Greetings from Dallas, Texas!

This week I have been taking part in Wycliffe’s CHildren’s EDucation (CHED) orientation course at their Dallas center. It has been both a taxing and rewarding experience. I, along with 21 other missionary teachers and boarding house parents, have been learning just what it means to be a part of raising up missionary kids in the field. Academics are just the beginning.

I’m thrilled to be learning alongside several others who will be teaching around the world—many of whom are headed to the school that I attended in Papua New Guinea! I wish them the very best.

Meanwhile, I have recently gotten word that many Brazilian embassies around the world are on strike due to their lack of pay. So far, the embassy that I am working with (located in Atlanta, Georgia) has not gone on strike yet, but the possibility is looming. Even though I have already been approved for my visa, the paperwork has not come in the mail. I’m holding my breath and praying that the embassy doesn’t strike before they send me my papers.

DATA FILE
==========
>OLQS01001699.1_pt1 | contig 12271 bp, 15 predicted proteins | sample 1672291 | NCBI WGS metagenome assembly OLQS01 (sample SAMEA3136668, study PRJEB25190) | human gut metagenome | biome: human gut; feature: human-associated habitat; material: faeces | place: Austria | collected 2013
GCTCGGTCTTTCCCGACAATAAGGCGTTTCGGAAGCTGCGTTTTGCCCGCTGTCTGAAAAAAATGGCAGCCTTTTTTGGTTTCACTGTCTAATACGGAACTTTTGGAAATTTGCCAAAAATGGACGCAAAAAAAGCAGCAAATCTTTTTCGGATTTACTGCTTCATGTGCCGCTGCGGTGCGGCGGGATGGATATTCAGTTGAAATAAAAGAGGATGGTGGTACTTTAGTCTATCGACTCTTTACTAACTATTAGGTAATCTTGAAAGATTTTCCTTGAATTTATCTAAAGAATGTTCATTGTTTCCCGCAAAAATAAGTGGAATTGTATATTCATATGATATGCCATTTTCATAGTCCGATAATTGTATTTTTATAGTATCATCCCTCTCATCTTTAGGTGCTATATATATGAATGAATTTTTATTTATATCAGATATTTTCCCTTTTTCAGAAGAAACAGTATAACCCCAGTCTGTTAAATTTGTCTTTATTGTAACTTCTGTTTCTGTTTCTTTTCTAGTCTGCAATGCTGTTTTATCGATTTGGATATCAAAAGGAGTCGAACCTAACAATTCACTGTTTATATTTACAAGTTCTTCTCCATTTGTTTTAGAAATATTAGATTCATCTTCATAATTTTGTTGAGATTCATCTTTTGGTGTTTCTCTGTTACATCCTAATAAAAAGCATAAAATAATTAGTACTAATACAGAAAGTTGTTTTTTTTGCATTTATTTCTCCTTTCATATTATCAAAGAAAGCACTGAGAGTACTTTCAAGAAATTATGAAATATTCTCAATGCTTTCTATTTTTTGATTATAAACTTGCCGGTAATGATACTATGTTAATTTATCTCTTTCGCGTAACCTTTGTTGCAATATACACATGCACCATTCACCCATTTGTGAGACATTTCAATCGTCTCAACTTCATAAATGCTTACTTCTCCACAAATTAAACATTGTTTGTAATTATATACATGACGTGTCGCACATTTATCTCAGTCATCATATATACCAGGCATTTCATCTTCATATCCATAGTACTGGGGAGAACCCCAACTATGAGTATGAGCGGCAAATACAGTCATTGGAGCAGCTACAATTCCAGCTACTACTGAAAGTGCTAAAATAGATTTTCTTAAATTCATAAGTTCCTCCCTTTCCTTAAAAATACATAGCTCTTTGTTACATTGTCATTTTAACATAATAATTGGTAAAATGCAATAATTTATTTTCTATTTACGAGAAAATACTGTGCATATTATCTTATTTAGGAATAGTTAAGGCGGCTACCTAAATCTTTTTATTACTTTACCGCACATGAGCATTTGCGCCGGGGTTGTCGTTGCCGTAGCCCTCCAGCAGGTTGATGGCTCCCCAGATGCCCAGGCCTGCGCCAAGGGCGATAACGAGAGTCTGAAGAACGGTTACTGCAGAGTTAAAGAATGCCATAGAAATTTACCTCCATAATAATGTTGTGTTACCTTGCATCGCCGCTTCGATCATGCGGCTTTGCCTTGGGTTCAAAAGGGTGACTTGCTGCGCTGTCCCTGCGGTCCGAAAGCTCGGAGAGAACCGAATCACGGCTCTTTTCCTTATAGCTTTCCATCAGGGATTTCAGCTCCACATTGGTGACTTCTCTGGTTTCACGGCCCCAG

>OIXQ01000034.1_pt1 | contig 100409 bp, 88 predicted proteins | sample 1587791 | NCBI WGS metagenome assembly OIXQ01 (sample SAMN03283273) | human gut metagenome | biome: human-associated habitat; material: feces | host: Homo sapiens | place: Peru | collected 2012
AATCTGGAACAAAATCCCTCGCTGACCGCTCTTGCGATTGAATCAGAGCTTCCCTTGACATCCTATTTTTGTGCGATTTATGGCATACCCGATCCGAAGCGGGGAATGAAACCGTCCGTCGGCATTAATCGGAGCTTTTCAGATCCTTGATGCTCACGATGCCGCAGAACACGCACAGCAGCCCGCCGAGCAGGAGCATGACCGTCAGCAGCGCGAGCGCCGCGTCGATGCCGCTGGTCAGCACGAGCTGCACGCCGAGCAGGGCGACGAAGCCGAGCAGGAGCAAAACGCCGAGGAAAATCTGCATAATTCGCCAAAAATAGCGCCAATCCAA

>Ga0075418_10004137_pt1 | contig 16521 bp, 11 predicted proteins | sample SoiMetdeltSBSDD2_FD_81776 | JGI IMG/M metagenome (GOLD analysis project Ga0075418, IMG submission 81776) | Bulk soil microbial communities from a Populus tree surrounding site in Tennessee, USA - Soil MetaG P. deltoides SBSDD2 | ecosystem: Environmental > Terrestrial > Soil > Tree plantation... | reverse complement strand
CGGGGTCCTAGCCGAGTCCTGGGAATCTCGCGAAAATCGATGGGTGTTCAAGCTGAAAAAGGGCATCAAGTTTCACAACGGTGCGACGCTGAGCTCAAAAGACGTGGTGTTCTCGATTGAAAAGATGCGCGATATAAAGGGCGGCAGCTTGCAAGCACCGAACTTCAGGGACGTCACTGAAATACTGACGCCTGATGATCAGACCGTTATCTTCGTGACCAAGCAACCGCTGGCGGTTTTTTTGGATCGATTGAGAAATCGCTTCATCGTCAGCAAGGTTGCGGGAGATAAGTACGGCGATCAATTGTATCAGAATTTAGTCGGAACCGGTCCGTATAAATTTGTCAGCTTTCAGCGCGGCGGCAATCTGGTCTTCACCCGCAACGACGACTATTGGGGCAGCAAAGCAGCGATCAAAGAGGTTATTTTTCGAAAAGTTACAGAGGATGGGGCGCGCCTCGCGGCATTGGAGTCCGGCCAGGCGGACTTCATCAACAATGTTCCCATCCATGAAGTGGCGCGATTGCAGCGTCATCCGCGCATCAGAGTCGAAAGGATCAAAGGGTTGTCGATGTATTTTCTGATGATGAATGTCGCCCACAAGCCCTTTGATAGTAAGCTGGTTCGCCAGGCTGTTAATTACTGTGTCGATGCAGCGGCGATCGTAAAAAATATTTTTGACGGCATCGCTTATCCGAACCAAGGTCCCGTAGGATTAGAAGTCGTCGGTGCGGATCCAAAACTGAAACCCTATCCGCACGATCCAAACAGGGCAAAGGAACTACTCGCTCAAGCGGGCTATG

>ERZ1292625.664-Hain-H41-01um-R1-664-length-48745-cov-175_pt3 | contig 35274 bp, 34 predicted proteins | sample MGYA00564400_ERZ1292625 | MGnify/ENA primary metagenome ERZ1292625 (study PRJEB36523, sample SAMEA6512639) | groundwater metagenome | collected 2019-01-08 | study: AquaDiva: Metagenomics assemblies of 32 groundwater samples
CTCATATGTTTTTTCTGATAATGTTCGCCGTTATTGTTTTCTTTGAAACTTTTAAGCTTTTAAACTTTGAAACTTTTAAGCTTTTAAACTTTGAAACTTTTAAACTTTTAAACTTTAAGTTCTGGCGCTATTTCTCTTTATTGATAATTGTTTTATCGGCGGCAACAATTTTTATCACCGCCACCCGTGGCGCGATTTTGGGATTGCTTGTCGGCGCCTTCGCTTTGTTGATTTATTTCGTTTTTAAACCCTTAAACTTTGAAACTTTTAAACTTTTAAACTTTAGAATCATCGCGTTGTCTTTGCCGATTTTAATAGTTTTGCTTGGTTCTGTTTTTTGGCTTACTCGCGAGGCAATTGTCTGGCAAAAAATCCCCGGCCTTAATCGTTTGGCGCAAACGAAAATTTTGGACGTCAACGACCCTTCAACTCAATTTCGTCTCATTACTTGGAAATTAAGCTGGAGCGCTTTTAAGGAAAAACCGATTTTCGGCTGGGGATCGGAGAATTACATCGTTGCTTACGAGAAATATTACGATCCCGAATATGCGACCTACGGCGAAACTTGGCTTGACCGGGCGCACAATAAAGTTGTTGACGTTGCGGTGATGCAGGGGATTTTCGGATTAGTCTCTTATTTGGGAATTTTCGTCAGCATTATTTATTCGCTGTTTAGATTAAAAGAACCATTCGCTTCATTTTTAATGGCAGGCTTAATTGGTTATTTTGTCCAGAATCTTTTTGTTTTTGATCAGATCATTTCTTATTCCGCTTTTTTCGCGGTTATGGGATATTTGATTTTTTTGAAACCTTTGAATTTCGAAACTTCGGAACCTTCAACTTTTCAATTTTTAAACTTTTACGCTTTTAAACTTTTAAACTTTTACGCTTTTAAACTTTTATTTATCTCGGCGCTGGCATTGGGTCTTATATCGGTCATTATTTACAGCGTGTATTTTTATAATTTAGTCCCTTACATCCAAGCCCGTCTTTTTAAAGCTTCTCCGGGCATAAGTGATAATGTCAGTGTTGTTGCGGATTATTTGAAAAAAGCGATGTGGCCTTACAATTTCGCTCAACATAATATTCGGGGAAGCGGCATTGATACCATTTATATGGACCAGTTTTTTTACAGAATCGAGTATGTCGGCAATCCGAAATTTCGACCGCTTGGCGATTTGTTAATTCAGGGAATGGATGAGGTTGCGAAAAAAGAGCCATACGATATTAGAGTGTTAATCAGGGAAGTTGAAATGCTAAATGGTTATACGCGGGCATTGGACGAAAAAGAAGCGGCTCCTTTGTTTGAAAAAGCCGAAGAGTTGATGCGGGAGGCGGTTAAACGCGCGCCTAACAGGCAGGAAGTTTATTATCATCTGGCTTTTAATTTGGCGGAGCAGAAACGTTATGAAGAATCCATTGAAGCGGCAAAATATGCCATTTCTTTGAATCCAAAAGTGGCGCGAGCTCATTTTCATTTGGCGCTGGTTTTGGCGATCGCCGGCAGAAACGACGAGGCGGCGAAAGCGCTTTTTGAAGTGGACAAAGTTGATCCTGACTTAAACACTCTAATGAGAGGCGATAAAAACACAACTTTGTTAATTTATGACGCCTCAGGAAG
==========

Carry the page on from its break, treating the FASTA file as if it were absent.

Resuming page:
I’m just a week away from leaving the United States! As sad as I am to leave my friends, I am thrilled to jump into what God has for me in Brazil.

Open Letter of Thanks

This woman touched my heart 17 years ago when I was 9. I have never forgotten what she had done for me, but I couldn’t remember who she was until she came back into my life a couple months ago and gave me a donation for my Brazil mission trip.

Dear Fiesta Texas Lady,

I can only remember meeting you once. I was in 3rd grade and my family spent the summer driving across the USA to meet with the people who support us as missionaries. I met a lot of people that summer who knew my parents—one of my dad’s old girlfriends, the family that my mom had lived with in high school, people with faces I can’t remember and histories I never knew.

I remember your house in Texas. I remember watching your backyard for birds and seeing your room full of teddy bears. I remember watching Men in Tights for the first time on your TV. You took us to the Alamo. I loved that.